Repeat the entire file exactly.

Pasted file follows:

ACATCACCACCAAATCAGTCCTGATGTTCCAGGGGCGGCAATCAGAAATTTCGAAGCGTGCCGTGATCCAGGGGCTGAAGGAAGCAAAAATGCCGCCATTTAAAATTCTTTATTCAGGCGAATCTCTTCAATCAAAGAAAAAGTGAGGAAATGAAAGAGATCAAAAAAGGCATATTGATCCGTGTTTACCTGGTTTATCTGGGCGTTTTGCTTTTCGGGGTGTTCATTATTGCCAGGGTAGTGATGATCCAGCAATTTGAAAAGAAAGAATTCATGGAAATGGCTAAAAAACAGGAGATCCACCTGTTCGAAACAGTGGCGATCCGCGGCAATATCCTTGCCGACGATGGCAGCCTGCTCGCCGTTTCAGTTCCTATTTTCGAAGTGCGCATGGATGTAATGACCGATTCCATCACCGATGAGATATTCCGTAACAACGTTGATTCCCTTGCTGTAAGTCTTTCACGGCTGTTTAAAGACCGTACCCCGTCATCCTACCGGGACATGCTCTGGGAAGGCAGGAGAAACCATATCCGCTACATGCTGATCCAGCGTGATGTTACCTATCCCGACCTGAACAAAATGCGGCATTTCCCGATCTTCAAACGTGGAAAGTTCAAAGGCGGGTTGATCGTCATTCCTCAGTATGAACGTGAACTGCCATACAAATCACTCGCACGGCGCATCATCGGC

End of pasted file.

ACATCACCACCAAATCAGTCCTGATGTTCCAGGGGCGGCAATCAGAAATTTCGAAGCGTGCCGTGATCCAGGGGCTGAAGGAAGCAAAAATGCCGCCATTTAAAATTCTTTATTCAGGCGAATCTCTTCAATCAAAGAAAAAGTGAGGAAATGAAAGAGATCAAAAAAGGCATATTGATCCGTGTTTACCTGGTTTATCTGGGCGTTTTGCTTTTCGGGGTGTTCATTATTGCCAGGGTAGTGATGATCCAGCAATTTGAAAAGAAAGAATTCATGGAAATGGCTAAAAAACAGGAGATCCACCTGTTCGAAACAGTGGCGATCCGCGGCAATATCCTTGCCGACGATGGCAGCCTGCTCGCCGTTTCAGTTCCTATTTTCGAAGTGCGCATGGATGTAATGACCGATTCCATCACCGATGAGATATTCCGTAACAACGTTGATTCCCTTGCTGTAAGTCTTTCACGGCTGTTTAAAGACCGTACCCCGTCATCCTACCGGGACATGCTCTGGGAAGGCAGGAGAAACCATATCCGCTACATGCTGATCCAGCGTGATGTTACCTATCCCGACCTGAACAAAATGCGGCATTTCCCGATCTTCAAACGTGGAAAGTTCAAAGGCGGGTTGATCGTCATTCCTCAGTATGAACGTGAACTGCCATACAAATCACTCGCACGGCGCATCATCGGC